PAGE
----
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Discussion, Not Violence

Serena Mao

In late February, a conservative activist working with Turning Point USA’s UC Berkeley chapter was recruiting at a booth on campus. The man, Hayden Williams, later published a video showing him being punched in the face multiple times by an assaulter. He claimed that the perpetrator had taken offense at a sign at the booth reading “Hate crimes hurt real people,” and thus retaliated by kicking over the table and punching him in the eye and nose. UC Berkeley immediately released a statement regarding the issue, explaining that it strongly condemned any kind of harassment or violence, no matter the circumstances.

Ironically, Williams explained that “[the assaulter] claimed we were promoting violence on campus and proceeded to take his aggression out on us.” This statement is bewildering, as the man is attempting to use violence to display his condemnation of violence. Overall, it isn’t beneficial for the dilemma of diverging views to be resolved through physical action. Even if the assaulter hated Turning Point USA’s ideas with a passion, it isn’t productive to punch the person manning the booth. Exhibiting a violent nature in response to groups with diverse views does not do anything to convince them about the ideals they believe in. Instead, it compels them to reaffirm their beliefs and emboldens them to fight back, only propelling a cycle of violence that becomes less and less productive. Additionally, it casts a shadow on the party of the assaulter, as it is now seen as one that promotes the use of violence to resolve ideological disputes. Although physical altercations may be the first instinct for someone when they see someone expressing a view they are pitted strongly against, it doesn’t do them any good to harass or assault them.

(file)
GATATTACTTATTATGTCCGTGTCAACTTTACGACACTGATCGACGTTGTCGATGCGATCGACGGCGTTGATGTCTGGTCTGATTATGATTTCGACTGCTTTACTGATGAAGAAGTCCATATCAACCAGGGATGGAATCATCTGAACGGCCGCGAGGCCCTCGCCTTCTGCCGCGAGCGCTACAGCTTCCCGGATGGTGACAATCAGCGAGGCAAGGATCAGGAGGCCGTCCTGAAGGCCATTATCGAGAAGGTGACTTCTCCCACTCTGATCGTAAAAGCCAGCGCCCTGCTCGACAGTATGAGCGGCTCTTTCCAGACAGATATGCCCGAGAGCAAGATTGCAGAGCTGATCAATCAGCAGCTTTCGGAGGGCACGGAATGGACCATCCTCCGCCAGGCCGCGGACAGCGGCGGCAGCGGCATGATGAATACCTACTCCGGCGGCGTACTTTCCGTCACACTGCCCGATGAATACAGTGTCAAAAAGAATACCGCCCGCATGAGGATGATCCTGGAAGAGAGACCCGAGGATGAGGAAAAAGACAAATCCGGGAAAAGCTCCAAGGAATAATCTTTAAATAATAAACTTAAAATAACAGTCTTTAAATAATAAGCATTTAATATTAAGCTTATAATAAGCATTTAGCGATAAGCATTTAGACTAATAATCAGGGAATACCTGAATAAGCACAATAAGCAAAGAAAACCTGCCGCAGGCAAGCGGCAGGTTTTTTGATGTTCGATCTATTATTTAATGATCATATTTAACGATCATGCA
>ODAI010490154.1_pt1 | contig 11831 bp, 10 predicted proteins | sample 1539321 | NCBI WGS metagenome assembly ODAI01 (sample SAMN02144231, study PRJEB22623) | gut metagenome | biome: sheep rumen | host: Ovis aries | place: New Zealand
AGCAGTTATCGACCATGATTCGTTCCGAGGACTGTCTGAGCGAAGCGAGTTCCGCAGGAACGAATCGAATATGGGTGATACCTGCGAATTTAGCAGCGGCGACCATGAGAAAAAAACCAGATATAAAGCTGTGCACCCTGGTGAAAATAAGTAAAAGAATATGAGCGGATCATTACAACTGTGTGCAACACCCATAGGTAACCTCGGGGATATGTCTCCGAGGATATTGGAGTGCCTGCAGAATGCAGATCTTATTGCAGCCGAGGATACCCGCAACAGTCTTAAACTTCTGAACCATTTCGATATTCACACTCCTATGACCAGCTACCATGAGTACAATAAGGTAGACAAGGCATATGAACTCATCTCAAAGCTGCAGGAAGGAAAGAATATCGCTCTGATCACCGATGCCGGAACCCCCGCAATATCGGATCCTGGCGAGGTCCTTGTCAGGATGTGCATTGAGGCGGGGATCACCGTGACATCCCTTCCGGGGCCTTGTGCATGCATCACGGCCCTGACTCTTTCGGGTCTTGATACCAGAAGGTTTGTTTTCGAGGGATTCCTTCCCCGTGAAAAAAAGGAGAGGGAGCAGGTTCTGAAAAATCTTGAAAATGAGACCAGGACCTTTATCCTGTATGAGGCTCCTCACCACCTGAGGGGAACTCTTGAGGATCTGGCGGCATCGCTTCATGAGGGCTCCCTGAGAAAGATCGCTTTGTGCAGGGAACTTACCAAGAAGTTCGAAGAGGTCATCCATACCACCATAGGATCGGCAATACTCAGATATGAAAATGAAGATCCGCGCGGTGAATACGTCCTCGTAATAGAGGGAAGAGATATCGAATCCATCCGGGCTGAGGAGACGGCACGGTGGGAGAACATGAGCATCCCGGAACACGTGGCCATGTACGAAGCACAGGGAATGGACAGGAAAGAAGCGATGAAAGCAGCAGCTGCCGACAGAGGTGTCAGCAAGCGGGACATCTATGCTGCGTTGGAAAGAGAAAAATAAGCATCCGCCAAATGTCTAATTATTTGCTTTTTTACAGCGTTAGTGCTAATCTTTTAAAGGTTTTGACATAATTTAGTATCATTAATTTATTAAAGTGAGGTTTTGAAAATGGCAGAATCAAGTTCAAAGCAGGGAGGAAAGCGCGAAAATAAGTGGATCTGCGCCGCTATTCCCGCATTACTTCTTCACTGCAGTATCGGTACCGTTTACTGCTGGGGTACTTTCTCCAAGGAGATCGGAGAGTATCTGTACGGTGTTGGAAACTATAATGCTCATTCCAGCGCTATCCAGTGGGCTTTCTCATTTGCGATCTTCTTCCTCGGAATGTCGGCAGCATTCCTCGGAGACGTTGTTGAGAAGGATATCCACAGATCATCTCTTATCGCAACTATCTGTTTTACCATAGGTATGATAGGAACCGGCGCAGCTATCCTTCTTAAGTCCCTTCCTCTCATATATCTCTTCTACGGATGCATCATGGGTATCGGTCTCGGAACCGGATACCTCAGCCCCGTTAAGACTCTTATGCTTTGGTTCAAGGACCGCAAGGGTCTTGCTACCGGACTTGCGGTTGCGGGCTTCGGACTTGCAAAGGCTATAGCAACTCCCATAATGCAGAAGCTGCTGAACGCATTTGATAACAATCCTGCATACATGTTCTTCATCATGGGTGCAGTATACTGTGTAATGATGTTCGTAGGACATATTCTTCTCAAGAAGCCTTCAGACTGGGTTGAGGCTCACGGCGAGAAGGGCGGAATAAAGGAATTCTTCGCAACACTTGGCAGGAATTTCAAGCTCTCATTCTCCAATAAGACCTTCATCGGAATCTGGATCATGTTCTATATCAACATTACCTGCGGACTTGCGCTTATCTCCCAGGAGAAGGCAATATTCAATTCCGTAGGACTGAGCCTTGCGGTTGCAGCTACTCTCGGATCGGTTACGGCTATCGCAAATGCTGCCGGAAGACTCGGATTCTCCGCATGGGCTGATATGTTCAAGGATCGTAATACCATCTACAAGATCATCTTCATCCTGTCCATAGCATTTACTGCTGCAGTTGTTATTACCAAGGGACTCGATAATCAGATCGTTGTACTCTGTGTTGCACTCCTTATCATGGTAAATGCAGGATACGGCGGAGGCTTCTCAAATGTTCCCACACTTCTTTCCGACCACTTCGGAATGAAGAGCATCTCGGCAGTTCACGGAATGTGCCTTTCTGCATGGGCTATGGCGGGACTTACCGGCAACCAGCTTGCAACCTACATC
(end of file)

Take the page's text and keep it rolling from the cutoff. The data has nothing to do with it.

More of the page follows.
Instead, we should respect everyone’s freedom of speech rather than silencing them with violence. If we really believe our view or perspective is right, it’s important to first understand the opposition’s views and reasoning, as they are just as human as we are. At that point, it can be easier to realize their logic behind the same issue and thus make it easier to see them as a person. Rather than engaging in violence to resolve issues, people with opposing views should choose a method of civil discussion where everyone can productively voice their thoughts; only then can society be efficiently improved and issues be solved.

Source: https://thehill.com/blogs/blog-briefing-room/news/431271-conservative-activist-speaks-out-after-attack-at-uc-berkeley

About Serena Mao

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